Whither MMO?

Below the fold, early feedback from the GDC:  a highlight of Alice's coverage of "MMOs, Past, Present and Future;"  Project Darkstar...

From the amazing Alice: "MMOs, Past, Present and Future."

Thus the meme trotting through this panel (emphasis added):

Daniel James: y'know, we're at an interesting point. There’s clearly a lot of... tremendous success and kudos to wow, but there continues to be a lot of games made where you whack monsters with big swords. You’re seeing this in Asia, us in on the cusp: many different kinds of games that are massively multiplayer but that aren't in the traditional mud model...

Raph: I would say we are about to see a truly massive explosion in the quantity of online worlds, like Korea saw...

Mark Kern: our definition of MMO is going to change. The line will blur. Xbox Live Achievements. Lots of box games will take on persistent attributes. The way we pay for our games is completely going to change. No box product gets sold in Asia. Once those channels open up, it'll be hard to tell what's an MMO and what's not...   

In 2010 if I presented you with a person substantively engaged with an internet-enabled device for a significant amount of time, with what confidence would you be able to say that they were *most certainly* engaged/not engaged with an MMO. To state the question differently, how crisp is your (all of our) claims to understanding what an MMO is so that we'd know one when we saw it!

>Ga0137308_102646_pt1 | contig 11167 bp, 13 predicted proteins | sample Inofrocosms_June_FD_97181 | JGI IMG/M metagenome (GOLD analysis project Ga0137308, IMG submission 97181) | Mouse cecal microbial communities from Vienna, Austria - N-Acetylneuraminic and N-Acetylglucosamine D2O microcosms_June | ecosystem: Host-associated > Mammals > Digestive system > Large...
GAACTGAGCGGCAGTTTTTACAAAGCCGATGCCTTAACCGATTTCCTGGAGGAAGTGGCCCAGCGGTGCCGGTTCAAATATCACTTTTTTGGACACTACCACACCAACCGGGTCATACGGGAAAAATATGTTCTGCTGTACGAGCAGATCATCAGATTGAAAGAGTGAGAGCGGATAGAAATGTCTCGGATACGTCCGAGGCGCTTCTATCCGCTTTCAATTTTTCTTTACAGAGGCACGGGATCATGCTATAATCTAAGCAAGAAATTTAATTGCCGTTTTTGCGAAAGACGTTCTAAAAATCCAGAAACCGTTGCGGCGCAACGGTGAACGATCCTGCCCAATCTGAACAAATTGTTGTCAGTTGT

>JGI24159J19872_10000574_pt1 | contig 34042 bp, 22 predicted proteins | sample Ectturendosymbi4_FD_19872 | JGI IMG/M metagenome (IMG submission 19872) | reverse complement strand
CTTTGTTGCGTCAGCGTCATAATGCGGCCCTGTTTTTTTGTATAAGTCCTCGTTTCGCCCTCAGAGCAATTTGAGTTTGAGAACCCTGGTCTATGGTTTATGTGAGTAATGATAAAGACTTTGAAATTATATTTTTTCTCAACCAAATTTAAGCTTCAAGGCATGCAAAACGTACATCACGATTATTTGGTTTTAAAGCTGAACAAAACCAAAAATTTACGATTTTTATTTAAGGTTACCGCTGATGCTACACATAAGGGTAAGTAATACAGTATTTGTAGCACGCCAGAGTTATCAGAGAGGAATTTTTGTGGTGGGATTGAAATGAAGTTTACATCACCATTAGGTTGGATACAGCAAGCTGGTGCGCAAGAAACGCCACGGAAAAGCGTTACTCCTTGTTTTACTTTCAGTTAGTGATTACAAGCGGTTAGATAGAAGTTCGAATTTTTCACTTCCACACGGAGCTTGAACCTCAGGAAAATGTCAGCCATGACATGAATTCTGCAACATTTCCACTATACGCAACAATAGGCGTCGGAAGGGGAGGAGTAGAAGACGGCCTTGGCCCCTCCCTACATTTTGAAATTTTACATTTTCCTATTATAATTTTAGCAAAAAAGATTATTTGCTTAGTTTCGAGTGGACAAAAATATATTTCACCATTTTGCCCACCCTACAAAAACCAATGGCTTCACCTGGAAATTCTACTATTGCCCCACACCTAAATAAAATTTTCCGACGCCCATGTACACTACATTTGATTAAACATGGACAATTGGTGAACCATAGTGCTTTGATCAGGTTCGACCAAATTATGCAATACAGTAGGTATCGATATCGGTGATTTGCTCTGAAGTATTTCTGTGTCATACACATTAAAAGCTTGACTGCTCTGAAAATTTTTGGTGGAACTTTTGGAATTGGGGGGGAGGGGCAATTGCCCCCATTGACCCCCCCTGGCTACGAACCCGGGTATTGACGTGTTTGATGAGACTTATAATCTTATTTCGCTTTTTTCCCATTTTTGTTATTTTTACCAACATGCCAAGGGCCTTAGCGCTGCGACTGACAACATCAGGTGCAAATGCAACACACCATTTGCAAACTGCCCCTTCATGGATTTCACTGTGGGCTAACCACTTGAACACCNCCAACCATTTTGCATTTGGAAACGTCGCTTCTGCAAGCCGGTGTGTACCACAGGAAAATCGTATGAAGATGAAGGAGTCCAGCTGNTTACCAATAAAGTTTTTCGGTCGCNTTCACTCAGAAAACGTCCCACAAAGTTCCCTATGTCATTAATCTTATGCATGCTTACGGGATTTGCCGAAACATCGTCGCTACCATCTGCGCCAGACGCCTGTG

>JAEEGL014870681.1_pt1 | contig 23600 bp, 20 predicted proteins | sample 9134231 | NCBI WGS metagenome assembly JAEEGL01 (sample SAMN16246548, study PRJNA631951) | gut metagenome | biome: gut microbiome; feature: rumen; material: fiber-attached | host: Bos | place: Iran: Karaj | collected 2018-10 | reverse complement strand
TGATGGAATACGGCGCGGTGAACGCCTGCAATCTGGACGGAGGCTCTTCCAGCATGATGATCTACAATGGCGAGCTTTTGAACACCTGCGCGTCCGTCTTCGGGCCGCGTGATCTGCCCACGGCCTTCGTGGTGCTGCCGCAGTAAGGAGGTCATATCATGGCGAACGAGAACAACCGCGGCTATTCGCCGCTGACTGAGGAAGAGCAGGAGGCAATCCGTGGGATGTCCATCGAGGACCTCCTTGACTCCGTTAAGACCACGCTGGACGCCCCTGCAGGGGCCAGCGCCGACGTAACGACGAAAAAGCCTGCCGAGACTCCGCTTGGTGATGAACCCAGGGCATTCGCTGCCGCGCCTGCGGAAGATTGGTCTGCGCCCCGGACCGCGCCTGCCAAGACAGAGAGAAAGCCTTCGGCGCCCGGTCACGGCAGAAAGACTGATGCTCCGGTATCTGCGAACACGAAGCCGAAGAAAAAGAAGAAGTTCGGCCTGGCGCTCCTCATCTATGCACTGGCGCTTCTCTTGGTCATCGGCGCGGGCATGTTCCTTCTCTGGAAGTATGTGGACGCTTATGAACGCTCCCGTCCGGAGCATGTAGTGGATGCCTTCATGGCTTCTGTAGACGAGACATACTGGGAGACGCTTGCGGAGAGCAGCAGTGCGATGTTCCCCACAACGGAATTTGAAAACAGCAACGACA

Sun Microsystems announced Project Darkstar:

Project Darkstar is the game industry’s first open source, enterprise grade, highly scalable, online game server. From Massively Multiplayer Online Games to Casual Games, Project Darkstar can accommodate the varying needs of the online game developer through a single solution. Providing easy to use, simple API interfaces, Project Darkstar will have you up and running in a fraction of the time that it used to take in standing up online game solutions.

Its ambiguous from the accounts I've seen as to what portion of the technology will be made available Open Source, when, and under what terms.  E.g. I've read everything from "not the clustering software and communications components" to "May 2007" to "GPL".  In any case, more fun stuff to look at!

In 2022, from the perspective of a daiquiri hindsight, how closely will this technology arc resemble A Java Parable?

Comments on Whither MMO?:

Thomas says:

I'm not sure what a daiquiri hindsight is, but I wanted to comment on the thing about MMO's blurring into all computer entertainment.

Probably in 2010 online connectivity will be taken for granted so much that being able to see other players' avatars on screen will be the norm in most games. An example could be in "lobbies" where people match up before starting a game session.

But the "MMO" term will probably continue as a name for online worlds where the environment/economy is somehow dynamic as compared to the more or less static offerings where the purpose is only to match up with other players and chat.

So graphical chatrooms on one side and MMOW's (Massively Multiplayer Online _Worlds_) on the other.

Posted Mar 11, 2007 8:47:19 AM | link

Juan says:

We would need to have a very broad definition of MMO/VW in order for that to be true I think, 2010 is only three years away after all. I don’t think game based VWs are anywhere near the stage of being quick and easy to make – even with moves like what Sun has proposed. Non game VWs, well, since these can be nearly anything they could well become ubiquitous quickly, especially if they become a simple interface to allow people to make money and socialise at the same time.

Posted Mar 12, 2007 5:05:56 PM | link